The statement by US Secretary of State Antony Blinken contradicts what Russian President Vladimir Putin said earlier.
Russia “He decided” did not want to join NATO in the 1990s, although “people talked about” US Secretary of State Antony Blinken told TV host Stephen Colbert on his show Thursday. Russian officials, including President Vladimir Putin, have maintained that their nation’s attempt to join the bloc was obstructed by the West.
Blinken appeared on The Late Show to discuss US Russia policy and why Washington believes Putin was working against his own stated goals by attacking Ukraine.
“I wanted to prevent NATO from getting bigger with Ukraine. Now it’s actually with Finland and Sweden.” the US official said, referring to membership applications the two Nordic nations submitted to NATO this week.
Colbert cited Pope Francis’ view that NATO expansion in Europe was partially to blame for the crisis in Ukraine, but the secretary said that was not the case.
“NATO is a defensive alliance”, assured. “He has no aggressive intention against Russia. It has never attacked Russia; will not attack Russia. It does not intend to attack Russia.”
Then the host suggested what he called a “crazy idea” that Russia should also be allowed to join NATO. To that, Blinken said “In the 1990s, that was something people talked about.”
“Well, the Russians decided that that’s not what they wanted to do.” he added, as the audience laughed.
The same claim that Russia had a chance to become a NATO member but refused to do so has been made by several US officials, including President Bill Clinton, who wrote an op-ed criticizing Russia last month that mentioned the subject but disputed it. Putin accounts of the exchanges with him.
In February, Putin recalled how during Clinton’s visit to Moscow in 2000 he asked his guest how the United States would react if Russia asked to join the alliance. “The reaction to my question was very restrained,” he said
“Yes, NATO expanded despite Russia’s objections, but the expansion was about more than just America’s relationship with Russia.” the former US leader wrote in his response. He added that, “[the US] it left the door open for Russia’s eventual membership in NATO.”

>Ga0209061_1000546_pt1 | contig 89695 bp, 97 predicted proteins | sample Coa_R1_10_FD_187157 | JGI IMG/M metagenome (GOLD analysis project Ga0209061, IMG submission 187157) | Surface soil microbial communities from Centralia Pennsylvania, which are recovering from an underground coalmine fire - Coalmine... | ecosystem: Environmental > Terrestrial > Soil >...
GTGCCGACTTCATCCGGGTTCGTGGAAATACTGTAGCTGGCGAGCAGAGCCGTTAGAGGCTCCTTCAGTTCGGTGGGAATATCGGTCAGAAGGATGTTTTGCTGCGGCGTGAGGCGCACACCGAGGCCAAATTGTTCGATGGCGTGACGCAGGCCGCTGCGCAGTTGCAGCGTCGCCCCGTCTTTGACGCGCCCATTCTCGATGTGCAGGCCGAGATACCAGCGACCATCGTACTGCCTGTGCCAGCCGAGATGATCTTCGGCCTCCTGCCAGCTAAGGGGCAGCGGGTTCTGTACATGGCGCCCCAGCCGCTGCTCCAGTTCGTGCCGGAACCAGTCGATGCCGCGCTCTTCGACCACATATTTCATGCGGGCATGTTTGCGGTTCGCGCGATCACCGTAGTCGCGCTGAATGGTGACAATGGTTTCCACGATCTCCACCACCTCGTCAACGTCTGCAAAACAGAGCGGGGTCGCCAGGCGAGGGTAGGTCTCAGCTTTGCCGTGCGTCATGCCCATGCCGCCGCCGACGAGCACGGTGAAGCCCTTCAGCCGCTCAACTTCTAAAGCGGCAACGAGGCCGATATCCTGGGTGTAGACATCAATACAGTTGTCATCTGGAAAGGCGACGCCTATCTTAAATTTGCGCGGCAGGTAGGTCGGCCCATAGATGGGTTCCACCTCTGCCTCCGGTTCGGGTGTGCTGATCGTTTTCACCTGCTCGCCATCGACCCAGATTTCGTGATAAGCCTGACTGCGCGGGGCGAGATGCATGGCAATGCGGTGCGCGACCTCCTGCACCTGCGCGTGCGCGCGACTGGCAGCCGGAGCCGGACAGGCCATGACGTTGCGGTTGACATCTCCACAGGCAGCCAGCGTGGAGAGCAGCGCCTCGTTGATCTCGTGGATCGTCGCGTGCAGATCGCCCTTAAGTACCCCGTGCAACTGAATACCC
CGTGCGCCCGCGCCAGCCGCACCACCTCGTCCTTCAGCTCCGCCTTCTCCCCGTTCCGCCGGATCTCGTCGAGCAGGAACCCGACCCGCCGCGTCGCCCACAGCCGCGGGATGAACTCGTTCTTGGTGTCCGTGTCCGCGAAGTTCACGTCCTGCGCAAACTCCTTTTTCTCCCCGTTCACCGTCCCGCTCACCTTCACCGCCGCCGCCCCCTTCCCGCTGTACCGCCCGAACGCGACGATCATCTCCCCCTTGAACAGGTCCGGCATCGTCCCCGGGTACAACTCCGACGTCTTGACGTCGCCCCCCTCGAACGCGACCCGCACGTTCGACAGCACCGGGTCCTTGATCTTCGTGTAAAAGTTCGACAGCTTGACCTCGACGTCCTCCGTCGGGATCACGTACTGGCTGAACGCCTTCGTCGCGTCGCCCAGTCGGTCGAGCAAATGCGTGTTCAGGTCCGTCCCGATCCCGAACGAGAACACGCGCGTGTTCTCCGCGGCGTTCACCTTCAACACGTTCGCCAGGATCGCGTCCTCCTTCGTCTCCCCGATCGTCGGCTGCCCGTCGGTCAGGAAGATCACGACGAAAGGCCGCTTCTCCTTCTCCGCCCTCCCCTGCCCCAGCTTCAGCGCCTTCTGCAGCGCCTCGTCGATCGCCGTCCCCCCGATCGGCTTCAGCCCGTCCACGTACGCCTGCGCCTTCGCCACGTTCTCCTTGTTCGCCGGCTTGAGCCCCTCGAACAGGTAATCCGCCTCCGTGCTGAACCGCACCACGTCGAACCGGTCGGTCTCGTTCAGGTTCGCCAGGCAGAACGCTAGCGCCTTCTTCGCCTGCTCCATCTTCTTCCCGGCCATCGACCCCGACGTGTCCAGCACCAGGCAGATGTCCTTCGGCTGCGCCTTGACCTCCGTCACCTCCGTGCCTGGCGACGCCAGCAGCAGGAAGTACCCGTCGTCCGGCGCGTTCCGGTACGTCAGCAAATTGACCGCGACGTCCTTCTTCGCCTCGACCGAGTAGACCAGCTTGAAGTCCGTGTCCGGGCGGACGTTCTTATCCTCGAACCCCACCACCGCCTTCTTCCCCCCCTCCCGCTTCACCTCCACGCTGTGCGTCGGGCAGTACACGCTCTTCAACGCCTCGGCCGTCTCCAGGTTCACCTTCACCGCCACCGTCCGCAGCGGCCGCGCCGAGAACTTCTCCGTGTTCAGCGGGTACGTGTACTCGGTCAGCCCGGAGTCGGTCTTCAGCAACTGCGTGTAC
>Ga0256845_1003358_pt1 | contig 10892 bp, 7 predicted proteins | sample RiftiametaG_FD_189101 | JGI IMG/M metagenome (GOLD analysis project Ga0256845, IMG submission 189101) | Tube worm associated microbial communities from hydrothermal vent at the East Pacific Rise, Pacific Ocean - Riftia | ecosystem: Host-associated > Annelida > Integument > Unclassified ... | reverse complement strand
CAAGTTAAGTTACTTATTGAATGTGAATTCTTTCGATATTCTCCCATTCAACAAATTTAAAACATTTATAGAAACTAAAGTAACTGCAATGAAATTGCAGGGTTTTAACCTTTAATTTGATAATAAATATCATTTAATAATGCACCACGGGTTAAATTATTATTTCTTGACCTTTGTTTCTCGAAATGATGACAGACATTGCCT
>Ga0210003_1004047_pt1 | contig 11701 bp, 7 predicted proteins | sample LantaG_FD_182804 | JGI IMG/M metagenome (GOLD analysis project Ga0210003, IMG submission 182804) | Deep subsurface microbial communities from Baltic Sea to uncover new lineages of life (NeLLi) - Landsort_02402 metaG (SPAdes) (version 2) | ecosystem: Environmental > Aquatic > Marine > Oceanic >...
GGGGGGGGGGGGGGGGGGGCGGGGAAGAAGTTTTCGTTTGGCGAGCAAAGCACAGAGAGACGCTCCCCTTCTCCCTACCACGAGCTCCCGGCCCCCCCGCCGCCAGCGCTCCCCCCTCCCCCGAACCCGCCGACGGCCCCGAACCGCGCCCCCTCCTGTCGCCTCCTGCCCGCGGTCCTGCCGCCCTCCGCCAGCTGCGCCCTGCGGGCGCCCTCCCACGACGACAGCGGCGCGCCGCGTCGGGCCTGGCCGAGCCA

Kremlin spokesman Dmitry Peskov commented on Clinton’s article in more definitive terms.
“I know for a fact that the American side has repeatedly spoken about the impossibility of such a membership. De facto, it was said that the doors, on the contrary, are closed, because it is fundamentally impossible”, he said.
Russia has repeatedly called out NATO, saying its expansion toward the Russian border posed a critical threat to Russian national security. During the heightened tensions before the attack on Ukraine, Moscow made a last-ditch attempt to obtain legally binding guarantees that Ukraine would not join the bloc, but was told none would be given.
The US stated that the open door policy was fundamental to NATO, even though its founding document does not include such a provision and instead allows any member to block new members from joining. By the way, this policy has gained new relevance after Turkey threatened to veto the applications from Finland and Sweden.
Russia attacked the neighboring state in late February after Ukraine failed to implement the terms of the Minsk agreements, first signed in 2014, and Moscow’s eventual recognition of the Donbass republics of Donetsk and Lugansk. The protocols negotiated by Germany and France were designed to give breakaway regions special status within the Ukrainian state.
Since then, the Kremlin has demanded that Ukraine officially declare itself a neutral country that will never join the US-led NATO military bloc. kyiv insists the Russian offensive was completely unprovoked and has denied claims it planned to retake the two republics by force.